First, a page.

Lawyers of church shooter argue federal death penalty unconstitutional
(Reuters) – Attorneys for a white man accused of killing nine black parishioners in a racially motivated attack at a South Carolina church a year ago argued that their client should not face the death penalty, asserting the punishment is unconstitutional. Federal prosecutors are seeking the death penalty against Dylann Roof, 22, who is accused of opening fire on a Bible study session at Charleston’s historic Emanuel African Methodist Episcopal Church on June 17, 2015.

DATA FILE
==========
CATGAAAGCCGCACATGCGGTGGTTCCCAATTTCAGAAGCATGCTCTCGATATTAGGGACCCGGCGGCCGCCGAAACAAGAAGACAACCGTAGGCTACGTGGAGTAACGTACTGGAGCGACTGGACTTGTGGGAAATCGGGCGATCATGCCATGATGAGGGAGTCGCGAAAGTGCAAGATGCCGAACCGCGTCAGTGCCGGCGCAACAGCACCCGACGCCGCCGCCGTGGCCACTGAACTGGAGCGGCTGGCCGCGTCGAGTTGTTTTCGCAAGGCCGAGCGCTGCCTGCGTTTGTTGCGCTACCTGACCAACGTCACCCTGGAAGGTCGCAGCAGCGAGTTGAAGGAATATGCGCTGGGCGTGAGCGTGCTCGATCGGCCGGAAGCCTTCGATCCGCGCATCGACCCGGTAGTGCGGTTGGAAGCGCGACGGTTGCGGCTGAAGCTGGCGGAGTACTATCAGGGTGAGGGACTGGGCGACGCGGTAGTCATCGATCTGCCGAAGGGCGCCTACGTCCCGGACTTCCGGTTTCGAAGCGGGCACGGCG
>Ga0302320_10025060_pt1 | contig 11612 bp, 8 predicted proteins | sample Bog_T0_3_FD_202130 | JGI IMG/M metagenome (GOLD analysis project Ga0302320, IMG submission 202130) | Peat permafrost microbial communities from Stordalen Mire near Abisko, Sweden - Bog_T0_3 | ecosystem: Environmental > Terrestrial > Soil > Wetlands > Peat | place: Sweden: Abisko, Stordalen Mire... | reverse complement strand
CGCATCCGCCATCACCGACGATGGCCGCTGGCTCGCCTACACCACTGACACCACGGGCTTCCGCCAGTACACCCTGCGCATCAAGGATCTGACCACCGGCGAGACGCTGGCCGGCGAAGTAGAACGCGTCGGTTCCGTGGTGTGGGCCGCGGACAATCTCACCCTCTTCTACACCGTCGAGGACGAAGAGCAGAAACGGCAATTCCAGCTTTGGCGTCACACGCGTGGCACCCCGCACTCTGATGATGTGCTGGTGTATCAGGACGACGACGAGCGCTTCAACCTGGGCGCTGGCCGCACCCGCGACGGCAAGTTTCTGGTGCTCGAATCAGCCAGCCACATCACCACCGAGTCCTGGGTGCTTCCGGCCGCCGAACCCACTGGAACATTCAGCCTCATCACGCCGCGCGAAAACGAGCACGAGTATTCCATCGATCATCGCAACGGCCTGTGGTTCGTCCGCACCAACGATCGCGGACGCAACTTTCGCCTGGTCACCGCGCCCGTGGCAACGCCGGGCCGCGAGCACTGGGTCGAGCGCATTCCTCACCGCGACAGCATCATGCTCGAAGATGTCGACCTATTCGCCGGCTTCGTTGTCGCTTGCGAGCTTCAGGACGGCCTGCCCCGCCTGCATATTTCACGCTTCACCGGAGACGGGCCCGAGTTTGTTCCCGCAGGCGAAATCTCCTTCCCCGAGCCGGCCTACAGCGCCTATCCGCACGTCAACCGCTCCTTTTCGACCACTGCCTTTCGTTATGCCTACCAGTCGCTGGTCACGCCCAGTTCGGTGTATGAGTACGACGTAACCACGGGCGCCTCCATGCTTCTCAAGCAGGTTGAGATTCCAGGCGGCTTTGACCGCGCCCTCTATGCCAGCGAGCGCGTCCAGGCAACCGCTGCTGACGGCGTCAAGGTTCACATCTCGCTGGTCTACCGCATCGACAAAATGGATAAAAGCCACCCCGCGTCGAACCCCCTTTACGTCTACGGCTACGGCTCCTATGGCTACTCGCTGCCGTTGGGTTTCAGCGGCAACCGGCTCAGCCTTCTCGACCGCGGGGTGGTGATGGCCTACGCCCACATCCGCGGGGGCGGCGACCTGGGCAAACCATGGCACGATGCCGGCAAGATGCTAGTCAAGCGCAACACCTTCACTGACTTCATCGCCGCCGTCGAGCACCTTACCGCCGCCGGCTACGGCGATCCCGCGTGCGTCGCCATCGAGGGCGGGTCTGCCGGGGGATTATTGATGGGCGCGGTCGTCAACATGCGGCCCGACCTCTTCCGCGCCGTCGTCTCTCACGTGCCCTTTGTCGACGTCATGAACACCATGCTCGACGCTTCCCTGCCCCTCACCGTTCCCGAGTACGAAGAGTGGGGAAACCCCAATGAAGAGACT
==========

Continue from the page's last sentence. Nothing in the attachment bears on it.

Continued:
The shooting shook the country and intensified debate over U.S. race relations, which were already roiled by numerous high-profile police killings of unarmed black people. Attorneys for Roof argued in a document filed in a U.S. District Court in South Carolina on Monday that the federal death penalty is “cruel and unusual punishment” and, as a result, violates the U.S. Constitution. “No one can be lawfully sentenced to death or executed under it, no matter what his crimes,” the attorneys wrote in the motion. A court ruling that the Federal Death Penalty Act is unconstitutional would allow Roof to plead guilty and proceed to the sentencing phase of his case in which he could be to life in prison without parole, his attorneys said. In an earlier court filing, federal prosecutors cited a number of factors for seeking the death penalty, saying Roof singled out victims who were black and elderly, and showed no remorse. They also cited “substantial planning and premeditation.” The argument that the death penalty is unconstitutional is a typical line of defense. The federal trial against Roof is set to begin on Nov. 7. Federal death sentences are rarely carried out in the United States. Roof also faces a state capital punishment trial, which is scheduled to begin in January. Roof faces different charges in each case. State prosecutors in South Carolina charged him with murder and attempted murder, while federal prosecutors charged him with 33 counts including hate crimes, obstruction of religion and firearms offenses. (Reporting by Brendan O’Brien in Milwaukee; Editing by Raissa Kasolowsky)
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